The Choice of Price Indexes Can Matter
I recently ran across a
reference to a BLS study looking at the divergence of real wages and labor
productivity growth over the past 30 years, and I decided to look at one aspect
of it. The study uses the Consumer Price
Index (CPI) to deflate wages and the NonFarm Business Output Price Deflator
(NFBODef) to deflate the value of nonfarm business output. There is an alternative index for consumer
prices, the Personal Consumption Expenditure Deflator (PCEDef), and I wondered
if we would see (essentially) the same pattern if we used that measure of
consumer prices instead of the CPI. Let
me anticipate my conclusions. Between
1947 and 1978, there was little divergence in the rate of increase in prices
regardless of which measure one chose to use.
But from 1978 to 2012, the rate of inflation calculated using the CPI
has been noticeable faster, and thus real wage growth has been noticeable
slower, when calculated using the CPI than when using either of the other two
price indexes.
It took me a while to figure
out how to put all three indexes on the same chart. For one thing, the CPI has a base period of
198284, while the PCEDef and the NVBODef share 2005 as a base period. As a result, they have markedly different
starting values in 1947. What I finally
did was start all three indexes at the same value (about 15) at the beginning
of 1947 (January 1947 for the CPI and 1947.Q1 for the other two) and then
changed then at the periodtoperiod rate of change calculated from the
original indexes. Then I converted all
three index values to natural logarithms.
This gave me the following chart.
Click to enlarge.
CPI Inflation

PCE Inflation

NFBO Inflation
 
19472012

3.6%

3.2%

3.1%

19471978

3.5%

3.3%

3.4%

19781990

5.9%

5.3%

4.6%

19902012

2.5%

2.1%

1.8%

Remember that I scaled all three price indexes so that
they begat at the same value. By the end
of 1978 (see the table below), the PCEDef was 3.6% below the NFBODef, while
the CPI was 4.9% higher. But over 31
years, neither of these difference seems particularly notable. By 1990, the PCEDef was 3.6 higher
than the NFBODef—but the CPI was 36.4% higher. The divergence over that 12year period was significant. And by 2012, the CPI was 40.7% higher, while
the PCEDef was about 7.9% higher. So the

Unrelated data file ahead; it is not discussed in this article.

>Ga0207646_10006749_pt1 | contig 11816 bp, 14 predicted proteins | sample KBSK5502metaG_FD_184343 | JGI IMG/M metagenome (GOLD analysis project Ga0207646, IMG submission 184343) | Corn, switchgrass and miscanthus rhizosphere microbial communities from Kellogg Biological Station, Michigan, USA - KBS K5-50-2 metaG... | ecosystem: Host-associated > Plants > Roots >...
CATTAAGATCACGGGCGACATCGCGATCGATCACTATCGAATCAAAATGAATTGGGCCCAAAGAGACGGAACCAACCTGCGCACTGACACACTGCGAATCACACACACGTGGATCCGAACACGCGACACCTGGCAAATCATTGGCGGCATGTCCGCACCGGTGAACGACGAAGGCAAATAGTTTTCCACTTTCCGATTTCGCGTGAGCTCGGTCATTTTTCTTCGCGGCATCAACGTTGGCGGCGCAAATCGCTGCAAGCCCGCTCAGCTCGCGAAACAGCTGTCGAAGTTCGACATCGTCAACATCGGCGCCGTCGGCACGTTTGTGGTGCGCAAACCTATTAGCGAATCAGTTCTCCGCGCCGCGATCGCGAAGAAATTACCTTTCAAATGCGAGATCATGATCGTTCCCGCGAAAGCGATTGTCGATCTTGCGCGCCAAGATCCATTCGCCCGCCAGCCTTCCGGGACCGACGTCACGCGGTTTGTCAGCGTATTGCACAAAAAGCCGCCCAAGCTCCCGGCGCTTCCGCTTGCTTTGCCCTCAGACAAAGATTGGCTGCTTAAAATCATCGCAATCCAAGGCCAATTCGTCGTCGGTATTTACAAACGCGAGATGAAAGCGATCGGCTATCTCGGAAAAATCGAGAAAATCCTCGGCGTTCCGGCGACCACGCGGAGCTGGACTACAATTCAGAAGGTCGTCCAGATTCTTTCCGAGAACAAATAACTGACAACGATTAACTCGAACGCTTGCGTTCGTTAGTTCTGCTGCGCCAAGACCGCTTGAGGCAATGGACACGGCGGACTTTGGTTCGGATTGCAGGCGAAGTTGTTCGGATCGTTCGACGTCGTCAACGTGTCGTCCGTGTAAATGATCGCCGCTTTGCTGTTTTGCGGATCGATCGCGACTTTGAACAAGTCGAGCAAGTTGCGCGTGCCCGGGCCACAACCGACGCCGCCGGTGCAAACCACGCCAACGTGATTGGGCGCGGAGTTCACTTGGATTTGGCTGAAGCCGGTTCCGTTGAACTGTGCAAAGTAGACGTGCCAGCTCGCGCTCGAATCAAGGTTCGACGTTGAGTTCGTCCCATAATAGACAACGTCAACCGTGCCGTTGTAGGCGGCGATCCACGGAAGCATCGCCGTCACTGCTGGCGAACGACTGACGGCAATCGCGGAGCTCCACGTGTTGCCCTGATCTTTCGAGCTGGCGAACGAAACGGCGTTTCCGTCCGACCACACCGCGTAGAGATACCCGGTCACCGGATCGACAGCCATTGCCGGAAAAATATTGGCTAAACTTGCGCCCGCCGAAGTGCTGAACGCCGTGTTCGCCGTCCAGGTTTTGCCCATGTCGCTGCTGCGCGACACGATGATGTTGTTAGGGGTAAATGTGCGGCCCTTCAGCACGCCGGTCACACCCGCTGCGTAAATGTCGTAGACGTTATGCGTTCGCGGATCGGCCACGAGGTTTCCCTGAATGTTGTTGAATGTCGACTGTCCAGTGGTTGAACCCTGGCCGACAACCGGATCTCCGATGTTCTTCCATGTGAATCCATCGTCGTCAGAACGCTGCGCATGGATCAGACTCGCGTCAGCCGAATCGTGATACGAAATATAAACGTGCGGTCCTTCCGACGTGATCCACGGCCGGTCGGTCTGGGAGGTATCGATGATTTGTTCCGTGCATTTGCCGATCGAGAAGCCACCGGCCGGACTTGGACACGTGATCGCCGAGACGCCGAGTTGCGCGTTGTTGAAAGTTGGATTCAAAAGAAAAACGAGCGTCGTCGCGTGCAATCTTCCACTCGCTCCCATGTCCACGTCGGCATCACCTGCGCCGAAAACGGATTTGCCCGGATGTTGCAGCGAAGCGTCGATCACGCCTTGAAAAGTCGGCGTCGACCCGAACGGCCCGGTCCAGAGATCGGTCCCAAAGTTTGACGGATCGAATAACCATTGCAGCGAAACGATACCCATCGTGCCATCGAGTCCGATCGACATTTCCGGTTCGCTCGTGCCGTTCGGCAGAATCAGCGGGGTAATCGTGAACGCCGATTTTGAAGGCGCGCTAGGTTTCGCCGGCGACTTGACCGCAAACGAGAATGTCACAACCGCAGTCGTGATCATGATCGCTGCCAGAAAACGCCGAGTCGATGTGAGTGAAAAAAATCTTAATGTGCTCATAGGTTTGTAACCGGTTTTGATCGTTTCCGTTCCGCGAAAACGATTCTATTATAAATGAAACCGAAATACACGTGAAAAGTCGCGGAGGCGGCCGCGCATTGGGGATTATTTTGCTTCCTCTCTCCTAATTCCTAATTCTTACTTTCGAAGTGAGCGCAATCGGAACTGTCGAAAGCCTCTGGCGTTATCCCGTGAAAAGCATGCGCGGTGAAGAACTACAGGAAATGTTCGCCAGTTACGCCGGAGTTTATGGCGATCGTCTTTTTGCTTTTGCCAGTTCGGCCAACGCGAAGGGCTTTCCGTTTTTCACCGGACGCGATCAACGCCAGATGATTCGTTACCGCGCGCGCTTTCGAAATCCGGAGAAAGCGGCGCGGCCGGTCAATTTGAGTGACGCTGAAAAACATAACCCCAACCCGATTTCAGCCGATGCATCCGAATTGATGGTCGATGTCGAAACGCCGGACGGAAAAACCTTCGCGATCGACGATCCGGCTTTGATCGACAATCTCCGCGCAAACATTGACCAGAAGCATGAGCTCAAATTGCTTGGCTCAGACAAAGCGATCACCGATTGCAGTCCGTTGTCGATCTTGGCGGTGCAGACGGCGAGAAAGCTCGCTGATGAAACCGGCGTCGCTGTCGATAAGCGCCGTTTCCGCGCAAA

essential period of divergence was from 1978 to 1990, when the CPI rose (as can
be seen in the table above) considerably more rapidly than the other two price
indexes.
PCEDef/NFBODef

CPI/NFBODef
 
End of 1978

3.6%

+4.9%

End of 1990

+3.6%

+36.4%

End of 2012

+7.9%

+40.7%

The problem, however, is simple. The degree of divergence between growth in real
wages and the growth in the value of real nonfarm business output growth will
be strikingly different if we use the PCE deflator or the CPI. The following chart shows median real weekly
earnings, with nominal wages deflated by the PCE deflator, on the one hand, and
by the CPI on the other. (The readily
available data series on earnings is available from the BLS only back to 1979;
however, since the primary divergence of the price indexes dates from 1978,
this should not be that much of a problem.)
At the beginning of 1979, real wages calculated by using the CPI were 8%
below real wages using the PCE deflator; by 2004, that gap had widened to 20%,
and has been roughly unchanged since (at the end of 2012, it was 21%). To put it another way, between 1979 and 2012,
real median weekly wages calculated using the CPI rose by 4%. Using the PCE deflator, they rose by 15.5%. (In either case, average annual wage growth
has been slow—0.1% per year if
calculated using the CPI and 0.4% using the PCE deflator.)
Click to enlarge
This is not the place (or the time) to get into why the
CPI and the PCE deflator have varied so much over the past 35 years. But they have varied. And that variation matters quite a bit.